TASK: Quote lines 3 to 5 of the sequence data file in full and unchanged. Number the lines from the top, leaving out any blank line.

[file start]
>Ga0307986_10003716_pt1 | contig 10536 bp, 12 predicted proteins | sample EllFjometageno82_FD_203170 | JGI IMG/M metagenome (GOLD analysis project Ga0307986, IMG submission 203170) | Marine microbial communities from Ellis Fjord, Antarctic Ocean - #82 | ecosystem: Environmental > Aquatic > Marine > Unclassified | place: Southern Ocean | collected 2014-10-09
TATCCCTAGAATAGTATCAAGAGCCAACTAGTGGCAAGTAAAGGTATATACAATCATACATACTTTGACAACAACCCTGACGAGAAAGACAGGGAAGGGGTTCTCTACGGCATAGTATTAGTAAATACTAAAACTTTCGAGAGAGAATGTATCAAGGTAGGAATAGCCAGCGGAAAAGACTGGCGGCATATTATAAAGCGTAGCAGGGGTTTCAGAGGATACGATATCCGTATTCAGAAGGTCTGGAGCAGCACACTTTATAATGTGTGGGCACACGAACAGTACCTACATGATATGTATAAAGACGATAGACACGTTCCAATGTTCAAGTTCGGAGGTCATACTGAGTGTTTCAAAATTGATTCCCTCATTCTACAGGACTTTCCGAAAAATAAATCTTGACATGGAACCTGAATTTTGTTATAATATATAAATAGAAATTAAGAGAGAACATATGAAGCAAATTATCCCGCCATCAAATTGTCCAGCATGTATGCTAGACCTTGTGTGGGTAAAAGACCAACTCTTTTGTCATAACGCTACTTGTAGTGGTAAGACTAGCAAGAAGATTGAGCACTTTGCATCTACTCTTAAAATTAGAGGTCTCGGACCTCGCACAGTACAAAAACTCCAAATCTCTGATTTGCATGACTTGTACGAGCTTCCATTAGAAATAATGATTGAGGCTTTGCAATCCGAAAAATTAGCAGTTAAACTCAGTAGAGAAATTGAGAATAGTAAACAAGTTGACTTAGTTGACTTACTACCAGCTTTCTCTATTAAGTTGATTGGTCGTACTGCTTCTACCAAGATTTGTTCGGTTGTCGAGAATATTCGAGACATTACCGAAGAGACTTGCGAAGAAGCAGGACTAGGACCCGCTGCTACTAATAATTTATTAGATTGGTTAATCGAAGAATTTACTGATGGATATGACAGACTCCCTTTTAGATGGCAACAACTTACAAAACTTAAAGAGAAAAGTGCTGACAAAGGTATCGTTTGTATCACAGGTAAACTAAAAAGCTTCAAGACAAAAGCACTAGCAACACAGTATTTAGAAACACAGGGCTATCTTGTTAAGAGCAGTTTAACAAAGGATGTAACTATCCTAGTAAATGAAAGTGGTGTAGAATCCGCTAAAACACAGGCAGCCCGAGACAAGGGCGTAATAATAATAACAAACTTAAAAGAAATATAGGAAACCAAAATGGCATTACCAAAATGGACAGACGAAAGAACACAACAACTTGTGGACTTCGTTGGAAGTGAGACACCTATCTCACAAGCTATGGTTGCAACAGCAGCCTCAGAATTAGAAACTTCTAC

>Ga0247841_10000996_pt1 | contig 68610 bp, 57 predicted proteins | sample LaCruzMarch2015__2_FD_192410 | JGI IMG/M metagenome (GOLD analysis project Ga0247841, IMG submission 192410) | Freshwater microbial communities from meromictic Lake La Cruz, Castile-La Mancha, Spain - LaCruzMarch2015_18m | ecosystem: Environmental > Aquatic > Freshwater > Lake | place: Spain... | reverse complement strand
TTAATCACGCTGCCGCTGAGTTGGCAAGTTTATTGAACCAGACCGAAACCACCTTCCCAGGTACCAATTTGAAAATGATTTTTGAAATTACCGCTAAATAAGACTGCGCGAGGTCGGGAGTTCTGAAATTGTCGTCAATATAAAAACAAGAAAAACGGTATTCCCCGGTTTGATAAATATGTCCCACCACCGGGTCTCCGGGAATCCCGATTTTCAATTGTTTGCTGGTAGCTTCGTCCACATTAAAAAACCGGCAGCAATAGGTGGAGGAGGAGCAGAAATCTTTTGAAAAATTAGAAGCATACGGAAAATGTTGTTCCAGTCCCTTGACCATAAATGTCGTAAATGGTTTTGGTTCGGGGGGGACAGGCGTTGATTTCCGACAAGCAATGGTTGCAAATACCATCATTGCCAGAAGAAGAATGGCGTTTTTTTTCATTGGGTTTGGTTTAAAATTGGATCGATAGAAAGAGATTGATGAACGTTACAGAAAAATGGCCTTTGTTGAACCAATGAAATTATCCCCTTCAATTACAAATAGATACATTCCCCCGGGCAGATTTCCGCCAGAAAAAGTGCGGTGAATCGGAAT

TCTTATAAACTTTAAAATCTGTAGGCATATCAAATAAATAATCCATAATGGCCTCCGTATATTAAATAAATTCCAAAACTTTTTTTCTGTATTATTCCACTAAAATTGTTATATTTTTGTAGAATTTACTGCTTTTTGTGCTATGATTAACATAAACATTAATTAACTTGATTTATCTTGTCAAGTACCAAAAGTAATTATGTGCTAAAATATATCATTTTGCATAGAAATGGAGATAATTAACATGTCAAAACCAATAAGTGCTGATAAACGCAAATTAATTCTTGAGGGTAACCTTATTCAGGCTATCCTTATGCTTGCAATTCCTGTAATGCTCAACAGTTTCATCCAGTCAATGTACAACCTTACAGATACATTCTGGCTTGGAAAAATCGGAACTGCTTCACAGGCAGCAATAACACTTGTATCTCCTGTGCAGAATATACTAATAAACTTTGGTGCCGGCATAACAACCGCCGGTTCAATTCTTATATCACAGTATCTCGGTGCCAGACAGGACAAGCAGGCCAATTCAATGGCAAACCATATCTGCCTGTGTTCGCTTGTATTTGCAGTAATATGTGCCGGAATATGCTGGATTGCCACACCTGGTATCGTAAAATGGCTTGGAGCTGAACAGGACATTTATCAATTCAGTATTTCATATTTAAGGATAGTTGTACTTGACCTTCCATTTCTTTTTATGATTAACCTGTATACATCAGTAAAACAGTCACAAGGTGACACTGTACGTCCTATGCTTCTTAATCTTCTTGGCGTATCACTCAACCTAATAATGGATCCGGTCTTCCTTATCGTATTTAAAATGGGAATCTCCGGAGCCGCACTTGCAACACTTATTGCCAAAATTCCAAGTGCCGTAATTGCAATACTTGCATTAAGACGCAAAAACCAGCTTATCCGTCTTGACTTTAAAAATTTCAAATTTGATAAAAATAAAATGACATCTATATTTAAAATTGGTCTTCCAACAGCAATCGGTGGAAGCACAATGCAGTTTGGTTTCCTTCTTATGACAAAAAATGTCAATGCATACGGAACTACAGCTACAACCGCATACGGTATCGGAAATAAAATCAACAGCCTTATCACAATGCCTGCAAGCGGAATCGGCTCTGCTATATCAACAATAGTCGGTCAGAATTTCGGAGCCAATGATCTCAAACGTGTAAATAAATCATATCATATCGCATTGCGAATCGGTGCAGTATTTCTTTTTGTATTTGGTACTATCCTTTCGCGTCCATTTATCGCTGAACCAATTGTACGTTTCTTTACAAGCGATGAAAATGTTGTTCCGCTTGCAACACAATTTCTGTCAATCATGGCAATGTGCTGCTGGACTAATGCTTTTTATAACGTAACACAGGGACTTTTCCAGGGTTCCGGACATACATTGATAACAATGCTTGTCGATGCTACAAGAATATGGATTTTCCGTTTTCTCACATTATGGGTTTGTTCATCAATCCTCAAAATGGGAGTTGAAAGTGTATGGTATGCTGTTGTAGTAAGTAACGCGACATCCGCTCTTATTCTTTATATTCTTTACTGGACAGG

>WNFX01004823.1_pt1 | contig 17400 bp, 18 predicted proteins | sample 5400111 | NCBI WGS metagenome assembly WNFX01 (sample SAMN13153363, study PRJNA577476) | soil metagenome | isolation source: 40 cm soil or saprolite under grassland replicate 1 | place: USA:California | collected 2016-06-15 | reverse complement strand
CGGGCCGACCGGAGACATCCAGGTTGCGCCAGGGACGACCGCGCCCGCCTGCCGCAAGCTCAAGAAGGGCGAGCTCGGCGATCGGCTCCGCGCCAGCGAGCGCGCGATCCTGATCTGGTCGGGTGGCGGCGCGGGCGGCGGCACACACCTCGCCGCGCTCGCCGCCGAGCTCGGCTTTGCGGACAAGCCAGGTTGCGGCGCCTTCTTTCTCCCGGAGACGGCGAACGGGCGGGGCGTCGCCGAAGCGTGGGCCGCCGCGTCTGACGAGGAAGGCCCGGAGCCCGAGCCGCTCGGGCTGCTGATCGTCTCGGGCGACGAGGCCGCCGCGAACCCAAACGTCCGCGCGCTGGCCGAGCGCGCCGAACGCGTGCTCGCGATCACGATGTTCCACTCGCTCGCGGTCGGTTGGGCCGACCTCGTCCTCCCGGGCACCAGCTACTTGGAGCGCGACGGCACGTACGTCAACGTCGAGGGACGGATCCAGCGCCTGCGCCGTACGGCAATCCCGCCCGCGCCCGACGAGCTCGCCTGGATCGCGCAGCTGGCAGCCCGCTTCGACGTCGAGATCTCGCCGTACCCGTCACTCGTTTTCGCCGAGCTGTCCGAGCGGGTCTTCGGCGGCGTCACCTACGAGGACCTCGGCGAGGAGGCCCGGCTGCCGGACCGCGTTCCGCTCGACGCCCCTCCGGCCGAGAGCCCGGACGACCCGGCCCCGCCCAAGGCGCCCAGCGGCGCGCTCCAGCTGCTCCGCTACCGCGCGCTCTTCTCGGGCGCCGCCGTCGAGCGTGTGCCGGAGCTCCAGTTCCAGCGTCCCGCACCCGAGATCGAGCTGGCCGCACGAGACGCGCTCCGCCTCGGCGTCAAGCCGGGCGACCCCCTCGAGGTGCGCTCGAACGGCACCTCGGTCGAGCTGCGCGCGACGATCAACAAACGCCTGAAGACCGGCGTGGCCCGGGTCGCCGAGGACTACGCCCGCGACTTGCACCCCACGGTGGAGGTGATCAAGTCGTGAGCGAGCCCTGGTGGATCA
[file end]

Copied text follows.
>Ga0247841_10000996_pt1 | contig 68610 bp, 57 predicted proteins | sample LaCruzMarch2015__2_FD_192410 | JGI IMG/M metagenome (GOLD analysis project Ga0247841, IMG submission 192410) | Freshwater microbial communities from meromictic Lake La Cruz, Castile-La Mancha, Spain - LaCruzMarch2015_18m | ecosystem: Environmental > Aquatic > Freshwater > Lake | place: Spain... | reverse complement strand
TTAATCACGCTGCCGCTGAGTTGGCAAGTTTATTGAACCAGACCGAAACCACCTTCCCAGGTACCAATTTGAAAATGATTTTTGAAATTACCGCTAAATAAGACTGCGCGAGGTCGGGAGTTCTGAAATTGTCGTCAATATAAAAACAAGAAAAACGGTATTCCCCGGTTTGATAAATATGTCCCACCACCGGGTCTCCGGGAATCCCGATTTTCAATTGTTTGCTGGTAGCTTCGTCCACATTAAAAAACCGGCAGCAATAGGTGGAGGAGGAGCAGAAATCTTTTGAAAAATTAGAAGCATACGGAAAATGTTGTTCCAGTCCCTTGACCATAAATGTCGTAAATGGTTTTGGTTCGGGGGGGACAGGCGTTGATTTCCGACAAGCAATGGTTGCAAATACCATCATTGCCAGAAGAAGAATGGCGTTTTTTTTCATTGGGTTTGGTTTAAAATTGGATCGATAGAAAGAGATTGATGAACGTTACAGAAAAATGGCCTTTGTTGAACCAATGAAATTATCCCCTTCAATTACAAATAGATACATTCCCCCGGGCAGATTTCCGCCAGAAAAAGTGCGGTGAATCGGAAT

TCTTATAAACTTTAAAATCTGTAGGCATATCAAATAAATAATCCATAATGGCCTCCGTATATTAAATAAATTCCAAAACTTTTTTTCTGTATTATTCCACTAAAATTGTTATATTTTTGTAGAATTTACTGCTTTTTGTGCTATGATTAACATAAACATTAATTAACTTGATTTATCTTGTCAAGTACCAAAAGTAATTATGTGCTAAAATATATCATTTTGCATAGAAATGGAGATAATTAACATGTCAAAACCAATAAGTGCTGATAAACGCAAATTAATTCTTGAGGGTAACCTTATTCAGGCTATCCTTATGCTTGCAATTCCTGTAATGCTCAACAGTTTCATCCAGTCAATGTACAACCTTACAGATACATTCTGGCTTGGAAAAATCGGAACTGCTTCACAGGCAGCAATAACACTTGTATCTCCTGTGCAGAATATACTAATAAACTTTGGTGCCGGCATAACAACCGCCGGTTCAATTCTTATATCACAGTATCTCGGTGCCAGACAGGACAAGCAGGCCAATTCAATGGCAAACCATATCTGCCTGTGTTCGCTTGTATTTGCAGTAATATGTGCCGGAATATGCTGGATTGCCACACCTGGTATCGTAAAATGGCTTGGAGCTGAACAGGACATTTATCAATTCAGTATTTCATATTTAAGGATAGTTGTACTTGACCTTCCATTTCTTTTTATGATTAACCTGTATACATCAGTAAAACAGTCACAAGGTGACACTGTACGTCCTATGCTTCTTAATCTTCTTGGCGTATCACTCAACCTAATAATGGATCCGGTCTTCCTTATCGTATTTAAAATGGGAATCTCCGGAGCCGCACTTGCAACACTTATTGCCAAAATTCCAAGTGCCGTAATTGCAATACTTGCATTAAGACGCAAAAACCAGCTTATCCGTCTTGACTTTAAAAATTTCAAATTTGATAAAAATAAAATGACATCTATATTTAAAATTGGTCTTCCAACAGCAATCGGTGGAAGCACAATGCAGTTTGGTTTCCTTCTTATGACAAAAAATGTCAATGCATACGGAACTACAGCTACAACCGCATACGGTATCGGAAATAAAATCAACAGCCTTATCACAATGCCTGCAAGCGGAATCGGCTCTGCTATATCAACAATAGTCGGTCAGAATTTCGGAGCCAATGATCTCAAACGTGTAAATAAATCATATCATATCGCATTGCGAATCGGTGCAGTATTTCTTTTTGTATTTGGTACTATCCTTTCGCGTCCATTTATCGCTGAACCAATTGTACGTTTCTTTACAAGCGATGAAAATGTTGTTCCGCTTGCAACACAATTTCTGTCAATCATGGCAATGTGCTGCTGGACTAATGCTTTTTATAACGTAACACAGGGACTTTTCCAGGGTTCCGGACATACATTGATAACAATGCTTGTCGATGCTACAAGAATATGGATTTTCCGTTTTCTCACATTATGGGTTTGTTCATCAATCCTCAAAATGGGAGTTGAAAGTGTATGGTATGCTGTTGTAGTAAGTAACGCGACATCCGCTCTTATTCTTTATATTCTTTACTGGACAGG